In an unprecedented move, the European Parliament is questioning if Hungary should be allowed take on the EU’s rotating presidency next year, according to a new draft resolution to be voted on next week.
The parliament “questions how Hungary is able to fulfil this task credibly in 2024 in view of incompliance with EU law and the values enshrined in Article 2 TEU [EU treaty] as well as the principle of sincere cooperation,” the draft resolution, first reported by Hungarian newspaper Népszava and also seen by EUobserver, said.
The parliament “asks the Council to find a proper solution as soon as possible; reminds that the parliament could take appropriate measures if such solution is not found”.
A vote on this resolution is expected next Thursday (1 June).
“If Hungary doesn’t take sincere measures to improve the rule of law, I think that they are unfit to hold the EU presidency in 2024,” Swedish MEP for The Left, Malin Björk, one of the lawmakers backing the resolution, said.
“If the council doesn’t act to make this clear, I want to see that we in the EP [European Parliament] take decisive action. That can mean different things, such as putting trilogues [legislative negotiations] on hold, or not inviting Hungarian ministers to committee work and meetings,” Björk said, on what measures could the parliament take.
Hungary will take over the council’s rotating presidency in July 2024 for six months. The order of the presidencies is decided by the governments.
The government of prime minister Viktor Orbán has been under scrutiny for years by the EU under the Article 7 procedure, and it is the only member state whose EU funds have been suspended due to concerns over the rule of law and democratic backsliding.
“This will be the first time a member state that is under the Article 7 procedure will take over the rotating presidency of the council,” French Green MEP Gwendoline Delbos-Corfield, who is the key lawmaker on Hungary’s Article 7 procedure and backs the resolution, said.
“We are seriously concerned by the ability of the Hungarian government to lead the EU Council presidency and adhere to European values, so long as Hungary cannot be considered a functioning democracy,” she added.
Hungary’s justice minister Judit Varga on Thursday (25 May) reacted in a Facebook post, saying the parliament “was not assigned any role in this process”, adding that “of those who were actually assigned any role in this process, no one thought that Hungary should not take up its rightful position”.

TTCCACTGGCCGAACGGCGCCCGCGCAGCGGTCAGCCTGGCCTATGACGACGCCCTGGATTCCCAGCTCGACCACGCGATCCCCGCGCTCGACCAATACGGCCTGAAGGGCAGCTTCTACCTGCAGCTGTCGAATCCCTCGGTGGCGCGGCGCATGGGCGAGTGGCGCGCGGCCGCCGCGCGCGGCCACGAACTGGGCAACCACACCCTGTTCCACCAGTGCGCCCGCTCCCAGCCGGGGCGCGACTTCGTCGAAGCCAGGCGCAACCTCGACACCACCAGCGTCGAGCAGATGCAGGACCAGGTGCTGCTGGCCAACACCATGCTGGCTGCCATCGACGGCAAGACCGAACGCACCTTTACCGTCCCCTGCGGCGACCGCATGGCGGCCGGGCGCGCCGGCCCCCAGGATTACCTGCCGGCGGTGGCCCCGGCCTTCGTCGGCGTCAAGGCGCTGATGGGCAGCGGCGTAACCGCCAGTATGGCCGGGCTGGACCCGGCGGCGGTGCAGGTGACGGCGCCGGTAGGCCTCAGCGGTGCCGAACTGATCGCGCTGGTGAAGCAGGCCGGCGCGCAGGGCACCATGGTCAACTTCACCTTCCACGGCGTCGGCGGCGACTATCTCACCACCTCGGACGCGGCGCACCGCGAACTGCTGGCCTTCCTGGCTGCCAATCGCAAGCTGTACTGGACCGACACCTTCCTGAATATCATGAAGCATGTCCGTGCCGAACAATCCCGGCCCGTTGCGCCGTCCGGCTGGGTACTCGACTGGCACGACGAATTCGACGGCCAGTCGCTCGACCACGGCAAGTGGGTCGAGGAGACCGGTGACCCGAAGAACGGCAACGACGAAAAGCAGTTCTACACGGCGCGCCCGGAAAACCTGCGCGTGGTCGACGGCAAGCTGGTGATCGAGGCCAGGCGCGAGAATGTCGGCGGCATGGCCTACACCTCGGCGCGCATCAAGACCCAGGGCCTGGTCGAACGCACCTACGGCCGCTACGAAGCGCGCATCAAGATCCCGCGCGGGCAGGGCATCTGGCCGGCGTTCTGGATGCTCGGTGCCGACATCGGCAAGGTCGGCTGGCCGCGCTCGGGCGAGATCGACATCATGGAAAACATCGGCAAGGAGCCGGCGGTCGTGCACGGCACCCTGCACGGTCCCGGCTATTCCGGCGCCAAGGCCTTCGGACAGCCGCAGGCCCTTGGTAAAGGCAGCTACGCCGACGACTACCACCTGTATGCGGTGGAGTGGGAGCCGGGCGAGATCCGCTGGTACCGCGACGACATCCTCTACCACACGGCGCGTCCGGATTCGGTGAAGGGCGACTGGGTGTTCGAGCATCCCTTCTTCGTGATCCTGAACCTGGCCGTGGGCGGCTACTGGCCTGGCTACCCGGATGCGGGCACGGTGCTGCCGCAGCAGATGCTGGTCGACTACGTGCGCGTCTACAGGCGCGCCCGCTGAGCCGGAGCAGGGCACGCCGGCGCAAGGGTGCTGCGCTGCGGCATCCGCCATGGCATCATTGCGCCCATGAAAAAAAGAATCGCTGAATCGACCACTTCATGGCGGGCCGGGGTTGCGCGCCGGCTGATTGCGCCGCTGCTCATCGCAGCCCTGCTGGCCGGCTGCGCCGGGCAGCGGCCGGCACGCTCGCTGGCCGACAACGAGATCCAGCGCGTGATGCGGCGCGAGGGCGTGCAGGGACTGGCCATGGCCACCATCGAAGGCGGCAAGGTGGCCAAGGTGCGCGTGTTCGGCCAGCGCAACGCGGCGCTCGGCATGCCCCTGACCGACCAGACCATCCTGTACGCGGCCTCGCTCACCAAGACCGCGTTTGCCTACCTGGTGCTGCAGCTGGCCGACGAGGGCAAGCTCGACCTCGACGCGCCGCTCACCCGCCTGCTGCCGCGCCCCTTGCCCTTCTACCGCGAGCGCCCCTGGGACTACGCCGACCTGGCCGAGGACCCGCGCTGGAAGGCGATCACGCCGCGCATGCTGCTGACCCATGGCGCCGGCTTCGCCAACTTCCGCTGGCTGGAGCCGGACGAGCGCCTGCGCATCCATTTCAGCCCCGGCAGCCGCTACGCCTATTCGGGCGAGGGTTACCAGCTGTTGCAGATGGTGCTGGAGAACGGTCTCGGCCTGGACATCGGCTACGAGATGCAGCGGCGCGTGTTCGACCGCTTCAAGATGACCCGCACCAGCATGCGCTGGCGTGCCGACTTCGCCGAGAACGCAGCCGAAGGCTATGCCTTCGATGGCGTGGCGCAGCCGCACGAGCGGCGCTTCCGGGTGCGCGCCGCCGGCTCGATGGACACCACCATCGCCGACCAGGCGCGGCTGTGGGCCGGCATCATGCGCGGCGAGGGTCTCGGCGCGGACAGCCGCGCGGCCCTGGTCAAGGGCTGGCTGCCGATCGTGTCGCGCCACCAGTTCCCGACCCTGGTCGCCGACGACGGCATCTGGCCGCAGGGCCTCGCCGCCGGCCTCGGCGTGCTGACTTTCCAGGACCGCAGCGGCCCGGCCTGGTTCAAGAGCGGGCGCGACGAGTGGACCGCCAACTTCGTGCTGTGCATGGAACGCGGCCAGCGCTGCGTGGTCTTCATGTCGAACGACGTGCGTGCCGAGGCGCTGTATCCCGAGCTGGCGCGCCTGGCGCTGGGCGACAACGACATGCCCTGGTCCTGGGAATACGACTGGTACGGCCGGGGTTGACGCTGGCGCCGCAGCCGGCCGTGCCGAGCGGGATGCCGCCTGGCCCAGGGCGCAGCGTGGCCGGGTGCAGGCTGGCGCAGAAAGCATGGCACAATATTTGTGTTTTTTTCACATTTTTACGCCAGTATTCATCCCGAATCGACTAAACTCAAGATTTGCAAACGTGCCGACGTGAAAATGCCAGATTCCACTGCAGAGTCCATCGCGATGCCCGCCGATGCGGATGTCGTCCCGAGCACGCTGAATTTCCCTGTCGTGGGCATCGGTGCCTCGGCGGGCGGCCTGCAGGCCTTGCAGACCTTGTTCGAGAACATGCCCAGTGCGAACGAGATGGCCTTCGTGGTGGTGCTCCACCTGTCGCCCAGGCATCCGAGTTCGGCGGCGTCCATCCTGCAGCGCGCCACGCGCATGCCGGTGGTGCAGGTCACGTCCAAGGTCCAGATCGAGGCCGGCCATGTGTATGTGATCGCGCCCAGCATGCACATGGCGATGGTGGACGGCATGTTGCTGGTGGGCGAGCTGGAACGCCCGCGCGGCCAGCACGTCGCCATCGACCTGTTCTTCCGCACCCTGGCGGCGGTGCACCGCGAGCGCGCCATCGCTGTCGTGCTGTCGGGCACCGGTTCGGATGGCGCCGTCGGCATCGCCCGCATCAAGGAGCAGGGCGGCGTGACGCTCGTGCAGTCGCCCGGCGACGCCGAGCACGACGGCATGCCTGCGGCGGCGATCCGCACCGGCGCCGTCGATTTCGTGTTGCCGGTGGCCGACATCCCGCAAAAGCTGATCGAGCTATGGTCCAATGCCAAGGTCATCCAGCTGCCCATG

“We will not let such an opportunity be taken away from Hungary!,” she added.
Under Orbán, Hungary has been increasingly using its veto, and using a hostile tone with the EU to whip up anti-Brussels sentiment in his country to solidify his voter base.
A few examples: in 2020 it threatened to upend negotiations on the long-term EU budget, it has diluted or vetoed sanctions proposals on Russia , worked to soften criticism of China and Israel and blocked the use of wording referring to “gender” in different EU texts.
And Budapest has been accused by other member states and EU institutions of “blackmail”.
As recently as Tuesday, Germany’s defence minister Boris Pistorius said he was “somewhat disappointed or irritated by the behaviour of Hungarian friends” for blocking €500m of EU reimbursements to EU countries sending military aid to Ukraine, Germany’s dpa reported.
Why does it matter?
The roster of countries taking over the EU’s presidency is preset, based on a decision made by EU governments, not the parliament.
The current running order was set in 2016, (after the UK’s Brexit vote) until 2030.
MEPs involved with the draft resolution on Hungary expect the EU Commission and the council next Wednesday to explain how it will work with Hungary when it holds the EU presidency.
Hungary’s six month stint will come right after the European elections in June. Then the EU calendar is expected to be dominated by setting up the new parliament and negotiating for the top EU jobs, such as the EU Commission and European Council presidents.
The country that runs the EU presidency gets to set the agenda, and has the task of pushing through legislation in the EU machinery, giving weight to those it values more. However, presidencies are supposed to be facilitators and neutral brokers with other member states, and with EU institutions.
Immediately after the elections, the usual legislative grind will come to a halt, but Orbán will have a large platform to exert his influence.
“Orbán will be in a position to influence quite a lot, especially the preparation for the negotiators on the top jobs,” said an EU official, adding that “Orbán can set the scene for the distribution of positions.”
Last time around, it was opposition from Hungary and Poland that prevented then centre-right candidate Manfred Weber (EPP), and centre-left candidate Frans Timmermans (S&D), from clinching the EU Commission presidency.
If current EU Commission president Ursula von der Leyen wants to keep her job, she has an “extremely complicated political process” to navigate — with Hungary’s EU funds currently suspended, the official added.